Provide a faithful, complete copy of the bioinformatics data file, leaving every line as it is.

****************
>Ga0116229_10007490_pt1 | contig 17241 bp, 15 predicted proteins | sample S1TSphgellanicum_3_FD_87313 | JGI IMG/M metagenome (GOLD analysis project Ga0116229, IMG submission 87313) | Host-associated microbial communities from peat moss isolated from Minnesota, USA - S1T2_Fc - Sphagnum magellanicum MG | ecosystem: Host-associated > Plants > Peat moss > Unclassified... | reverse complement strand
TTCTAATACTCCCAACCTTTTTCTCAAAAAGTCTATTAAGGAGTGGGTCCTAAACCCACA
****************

>Ga0116229_10007490_pt1 | contig 17241 bp, 15 predicted proteins | sample S1TSphgellanicum_3_FD_87313 | JGI IMG/M metagenome (GOLD analysis project Ga0116229, IMG submission 87313) | Host-associated microbial communities from peat moss isolated from Minnesota, USA - S1T2_Fc - Sphagnum magellanicum MG | ecosystem: Host-associated > Plants > Peat moss > Unclassified... | reverse complement strand
TTCTAATACTCCCAACCTTTTTCTCAAAAAGTCTATTAAGGAGTGGGTCCTAAACCCACA